While this season had its share of hiccups with a big January thaw, February and March saw abundant snow, and as recently as the last Thursday, I skied on mid-winter surfaces at Bretton Woods. It was firm packed powder, but the high warm sun made the day perfect.

It was probably the last day of such conditions, but with the snow depths on most trails, we’ll be skiing for a few more weeks. Some areas have gone to weekend only operations so a check of reports is advised before heading out. Last week, we looked at how to get the most out of spring conditions. This week it’s time to look back on the season.

The focus as always every fourth year was on the Winter Olympics. Here in Maine everyone looked forward to the possibility of Maine skiers being in the competition. Many may not realize that there was a streak on the line. Maine has had a skier or skiers in every winter Olympics since 1948 when Chummy Broomhall was on the cross country team, and 1956 was a close call but Andover’s Al Merrill was there as a Nordic coach.

This year Seth Wescott was the favorite with hopes that he could win his third straight gold medal. Bethel’s Simon Dumont was a leading competitor in the new Slope Style event. Unfortunately, neither could recover from injuries in time to compete. One by one other Maine hopefuls fell by the wayside, but we were covered by two coaches, Forest Carey of Kingfield in Alpine and Greg Poirier from Rumford in Nordic. He didn’t have the fanfare ahead of the games that others had, but Russell Currier, a 26-year-old graduate of Caribou High, was on the U.S. Biathlon Team and skied in that event in Sochi. The streak that started 66 years ago, and includes 18 Winter Olympics, is alive and well, with plenty of hopefuls coming along for the future. And let us not forget Bode Miller, a CVA grad who won a bronze medal in Super-G.

This past week I talked with Roger Arsenault, a board member at Black Mountain in Rumford. After having the ski area upgraded with a triple chair to the summit expanding the vertical drop to 1,300 feet, snowmaking, grooming a million-dollar plus base lodge by the Maine Winter Sports Center, the local community received the area as a gift. But that also meant the community would have to find a way to fund the operation.

It’s not surprising given the history of the local skiers and the Chisholm Ski Club, that everyone pitched in to raise the necessary money to operate this season. A combination of donations from individuals, businesses and grants kept Black Mountain not only operating but growing in every way. The $15 day ticket along with the $150 season pass brought plenty of skiers. Rates are even lower for cross country passes and that important part is also thriving. A pair of veteran coaches, Mark Thibodeau and Tim LaVallee, have expanded the junior racing program from 16 kids a year ago to 49 this season, and the participants experienced great success in high school competition this season.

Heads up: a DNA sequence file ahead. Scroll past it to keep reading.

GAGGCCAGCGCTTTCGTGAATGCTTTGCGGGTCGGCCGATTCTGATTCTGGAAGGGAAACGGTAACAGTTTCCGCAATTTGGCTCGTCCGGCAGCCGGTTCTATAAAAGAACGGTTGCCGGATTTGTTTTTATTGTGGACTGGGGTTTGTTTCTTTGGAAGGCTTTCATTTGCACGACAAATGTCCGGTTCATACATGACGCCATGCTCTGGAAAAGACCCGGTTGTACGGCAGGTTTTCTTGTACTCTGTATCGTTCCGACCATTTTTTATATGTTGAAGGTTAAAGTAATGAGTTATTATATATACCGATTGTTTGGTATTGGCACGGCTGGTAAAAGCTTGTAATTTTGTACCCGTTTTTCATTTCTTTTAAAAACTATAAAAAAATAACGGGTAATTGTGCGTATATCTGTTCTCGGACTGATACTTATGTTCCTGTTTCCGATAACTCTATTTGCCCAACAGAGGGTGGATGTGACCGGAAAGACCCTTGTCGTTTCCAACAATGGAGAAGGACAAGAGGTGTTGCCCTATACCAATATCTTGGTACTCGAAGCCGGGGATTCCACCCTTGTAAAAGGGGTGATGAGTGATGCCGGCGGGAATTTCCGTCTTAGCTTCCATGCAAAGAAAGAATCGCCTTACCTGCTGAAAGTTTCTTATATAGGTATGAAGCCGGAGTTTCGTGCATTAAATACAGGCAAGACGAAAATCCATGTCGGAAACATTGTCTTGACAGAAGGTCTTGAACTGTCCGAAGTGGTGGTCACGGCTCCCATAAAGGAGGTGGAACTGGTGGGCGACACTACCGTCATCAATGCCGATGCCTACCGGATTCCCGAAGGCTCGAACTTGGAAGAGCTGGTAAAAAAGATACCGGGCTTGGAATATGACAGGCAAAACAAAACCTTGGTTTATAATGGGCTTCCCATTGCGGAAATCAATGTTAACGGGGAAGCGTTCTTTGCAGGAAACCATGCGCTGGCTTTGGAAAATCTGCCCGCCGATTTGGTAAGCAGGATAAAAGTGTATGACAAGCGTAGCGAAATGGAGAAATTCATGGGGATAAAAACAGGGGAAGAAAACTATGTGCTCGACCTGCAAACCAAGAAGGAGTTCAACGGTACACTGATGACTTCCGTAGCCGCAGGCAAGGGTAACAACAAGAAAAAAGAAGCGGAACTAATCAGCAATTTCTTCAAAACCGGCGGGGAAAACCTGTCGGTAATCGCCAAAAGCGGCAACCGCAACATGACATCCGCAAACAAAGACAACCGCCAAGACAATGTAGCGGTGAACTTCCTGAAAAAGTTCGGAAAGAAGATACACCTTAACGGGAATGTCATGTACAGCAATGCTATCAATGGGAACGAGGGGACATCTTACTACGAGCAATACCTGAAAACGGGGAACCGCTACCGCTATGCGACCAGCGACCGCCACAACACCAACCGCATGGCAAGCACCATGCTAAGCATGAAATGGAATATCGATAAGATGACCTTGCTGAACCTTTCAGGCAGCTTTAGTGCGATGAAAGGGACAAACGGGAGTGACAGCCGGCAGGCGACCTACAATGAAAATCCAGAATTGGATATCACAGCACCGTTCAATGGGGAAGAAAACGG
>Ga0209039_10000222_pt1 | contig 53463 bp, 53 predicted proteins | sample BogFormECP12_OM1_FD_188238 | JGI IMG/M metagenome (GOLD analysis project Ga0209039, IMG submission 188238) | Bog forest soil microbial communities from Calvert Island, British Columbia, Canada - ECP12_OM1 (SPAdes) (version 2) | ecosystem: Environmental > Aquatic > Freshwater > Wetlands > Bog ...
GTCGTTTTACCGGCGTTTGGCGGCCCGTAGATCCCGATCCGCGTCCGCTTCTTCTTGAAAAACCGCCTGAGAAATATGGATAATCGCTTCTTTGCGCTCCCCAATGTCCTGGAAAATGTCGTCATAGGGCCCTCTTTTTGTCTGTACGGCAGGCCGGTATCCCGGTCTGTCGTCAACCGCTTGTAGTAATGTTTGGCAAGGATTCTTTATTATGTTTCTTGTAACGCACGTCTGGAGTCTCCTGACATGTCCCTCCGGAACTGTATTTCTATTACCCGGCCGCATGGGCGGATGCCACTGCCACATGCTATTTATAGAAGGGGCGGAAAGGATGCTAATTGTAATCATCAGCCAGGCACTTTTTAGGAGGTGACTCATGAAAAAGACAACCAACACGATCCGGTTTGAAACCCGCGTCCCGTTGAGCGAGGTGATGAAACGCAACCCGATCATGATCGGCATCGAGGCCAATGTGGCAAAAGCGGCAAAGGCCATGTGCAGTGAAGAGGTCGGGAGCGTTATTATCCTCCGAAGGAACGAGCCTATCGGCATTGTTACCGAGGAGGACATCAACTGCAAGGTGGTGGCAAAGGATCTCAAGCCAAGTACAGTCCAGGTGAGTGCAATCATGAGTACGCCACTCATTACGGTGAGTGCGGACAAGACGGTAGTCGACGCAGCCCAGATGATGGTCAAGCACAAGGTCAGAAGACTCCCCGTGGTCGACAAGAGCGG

The volunteers not only raised funds but earned sweat equity in cleaning up the new Allagash trail, giving intermediates and easy run off the summit. One group calling themselves the “Angry Beavers” have cut nine glades in the past two years, attracting many skiers into the trees.

Arsenault noted that all policies aimed at increasing new skiers have been working. Kids pre-school and through second grade ski free. With $15 tickets for mom and dad, a family can ski for little, and this has attracted families from as far away as Massachusetts. Even with teens, a family of four can ski for $60 a day, less than the cost of a single ticket at some of the biggest areas. Add in a low-cost motel in the Rumford area and a family can afford the weekend.

According to Arsenault, rentals were up 200 percent, one indication of bringing in new skiers and the ski school had 130 kids in the junior programs this season. The base lodge was expanded by 280 square feet to add seating in the lounge area and business has been very good in the food and beverage section. The area isn’t out of the woods yet, but with continued work and fund raising Black Mountain can be an important part of skiing in Western Maine, adding to the history of one the most active ski communities in the east. And you still try it our this season as they will be open next weekend.

This year’s abundant snow has also meant an extended season for cross country centers. I had an opportunity to visit one center recently.

As I returned from a trip to Bretton Woods, I took a small detour and stopped by Five Fields Farms in Bridgton to check out that operation. I climbed into the passenger seat of an ancient Tucker Snowcat and owner Tom Gyger took me on a tour of the trails, climbing part way up the side of 1,150-foot Bald Pate Mountain, and circling back to lower elevations through the orchards.

The farm is at 850 feet so there are views from the winterized farm stand which serves a lodge and retail shop and anywhere there is an opening in the trees along the trail. There was plenty of snow for late March, and cross country skiers could enjoy a few more weeks, especially those further north and inland. While there is more skiing to be enjoyed, this space will give way to spring and summer sports. To see where you can ski for the next few weeks, alpine or cross, country check www.skimaine.com. See you on the slopes and back here in December.


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